The Sensory Fiction project coming out of MIT has developed a harness that delivers haptic feedback at relevant points in the narrative.
The publishing industry is one that has been hit particularly hard by the advent of digital, but the technology can bring new experiences to reading. In the past we’ve seen Poland’s Elektrobiblioteka offer extra digital content when readers turn the page, and — hoping to enhance the emotional experience of reading — now the Sensory Fiction project coming out of MIT has developed a harness that delivers haptic feedback at relevant points in the narrative.
Created by students as part of the Science Fiction to Science Fabrication class, the initial prototype involves a specially-wired print version of James Tiptree Jr’s novella The Girl Who Was Plugged In. Each page features a small metallic ink dot that forms part of a circuit to determine where readers are in the story. The cover of the book is also studded with LEDs that change color to provide a visual ambience in line with the narrative. Readers also wear a harness, equipped with vibration pads to influence their heart rate, airbags that inflate to give the sensation of restriction or release, and heat strips to raise the readers’ temperature. Each sensory addition is designed to augment the emotions conveyed by the story. The video below shows the system in action:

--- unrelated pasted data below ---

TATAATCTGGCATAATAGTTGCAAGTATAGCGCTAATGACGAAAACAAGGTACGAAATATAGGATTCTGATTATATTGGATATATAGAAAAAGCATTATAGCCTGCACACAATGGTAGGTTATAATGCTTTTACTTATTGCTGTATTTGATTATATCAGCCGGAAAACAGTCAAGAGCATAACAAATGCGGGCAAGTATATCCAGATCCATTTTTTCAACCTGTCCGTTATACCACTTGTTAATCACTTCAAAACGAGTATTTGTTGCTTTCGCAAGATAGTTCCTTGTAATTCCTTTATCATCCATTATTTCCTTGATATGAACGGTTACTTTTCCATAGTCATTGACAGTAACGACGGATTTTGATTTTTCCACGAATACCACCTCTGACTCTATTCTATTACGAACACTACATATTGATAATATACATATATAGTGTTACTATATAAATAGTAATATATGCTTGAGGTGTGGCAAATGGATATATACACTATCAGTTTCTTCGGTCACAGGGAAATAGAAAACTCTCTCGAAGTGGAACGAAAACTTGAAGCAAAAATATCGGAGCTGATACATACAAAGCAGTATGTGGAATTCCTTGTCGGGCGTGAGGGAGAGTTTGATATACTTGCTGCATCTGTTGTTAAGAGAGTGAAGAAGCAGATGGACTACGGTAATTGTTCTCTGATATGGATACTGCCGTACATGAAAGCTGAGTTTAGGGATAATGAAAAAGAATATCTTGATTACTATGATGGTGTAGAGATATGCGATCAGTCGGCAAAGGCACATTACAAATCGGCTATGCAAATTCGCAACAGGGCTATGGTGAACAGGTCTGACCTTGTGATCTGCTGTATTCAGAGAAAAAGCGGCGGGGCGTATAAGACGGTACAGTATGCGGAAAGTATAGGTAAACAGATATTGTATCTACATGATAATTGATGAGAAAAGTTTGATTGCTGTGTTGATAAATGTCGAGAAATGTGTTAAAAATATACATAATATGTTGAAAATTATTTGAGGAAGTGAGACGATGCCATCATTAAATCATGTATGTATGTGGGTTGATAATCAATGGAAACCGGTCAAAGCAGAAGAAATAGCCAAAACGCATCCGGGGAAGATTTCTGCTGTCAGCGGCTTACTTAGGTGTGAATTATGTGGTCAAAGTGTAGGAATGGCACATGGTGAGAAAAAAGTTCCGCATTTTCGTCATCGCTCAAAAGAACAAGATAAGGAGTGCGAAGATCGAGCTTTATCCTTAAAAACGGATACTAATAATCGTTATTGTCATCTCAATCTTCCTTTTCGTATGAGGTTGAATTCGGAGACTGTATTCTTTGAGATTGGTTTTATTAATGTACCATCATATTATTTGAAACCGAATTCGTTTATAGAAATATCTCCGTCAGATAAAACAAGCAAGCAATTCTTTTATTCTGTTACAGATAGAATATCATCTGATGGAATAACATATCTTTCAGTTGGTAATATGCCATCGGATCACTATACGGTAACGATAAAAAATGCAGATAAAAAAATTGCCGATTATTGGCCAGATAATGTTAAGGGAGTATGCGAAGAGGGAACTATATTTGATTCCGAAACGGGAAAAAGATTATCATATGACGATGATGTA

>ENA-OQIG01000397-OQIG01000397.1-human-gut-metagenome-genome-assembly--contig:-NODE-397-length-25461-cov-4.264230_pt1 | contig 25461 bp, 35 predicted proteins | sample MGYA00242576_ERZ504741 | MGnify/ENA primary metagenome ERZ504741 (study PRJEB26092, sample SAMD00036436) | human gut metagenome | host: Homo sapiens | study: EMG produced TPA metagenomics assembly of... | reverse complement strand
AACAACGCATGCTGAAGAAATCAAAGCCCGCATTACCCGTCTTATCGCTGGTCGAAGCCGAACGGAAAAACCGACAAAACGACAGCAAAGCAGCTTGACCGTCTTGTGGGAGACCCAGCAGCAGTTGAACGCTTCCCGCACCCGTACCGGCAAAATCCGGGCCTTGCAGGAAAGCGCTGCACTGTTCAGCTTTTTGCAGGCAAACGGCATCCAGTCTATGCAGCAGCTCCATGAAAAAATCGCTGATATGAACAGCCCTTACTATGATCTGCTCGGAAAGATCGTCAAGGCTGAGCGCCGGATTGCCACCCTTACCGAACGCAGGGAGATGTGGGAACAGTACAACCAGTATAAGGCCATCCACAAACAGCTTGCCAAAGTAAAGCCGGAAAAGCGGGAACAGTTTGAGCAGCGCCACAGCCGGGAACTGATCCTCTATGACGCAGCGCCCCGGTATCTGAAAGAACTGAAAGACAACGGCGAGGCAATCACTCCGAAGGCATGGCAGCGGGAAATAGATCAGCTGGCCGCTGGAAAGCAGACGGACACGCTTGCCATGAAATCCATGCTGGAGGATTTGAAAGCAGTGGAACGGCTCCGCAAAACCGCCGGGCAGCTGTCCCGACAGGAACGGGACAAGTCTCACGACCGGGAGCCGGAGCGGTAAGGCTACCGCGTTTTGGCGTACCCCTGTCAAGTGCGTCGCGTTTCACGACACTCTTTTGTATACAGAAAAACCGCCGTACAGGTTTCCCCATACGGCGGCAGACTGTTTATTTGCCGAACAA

While some may decry the outsourcing of imagination to sensors and circuits, the experiment offers an experience that is different to traditional reading and could even help those with developmental disorders to work with extra emotional cues. Are there other ways wearable tech could offer new forms of tangible entertainment?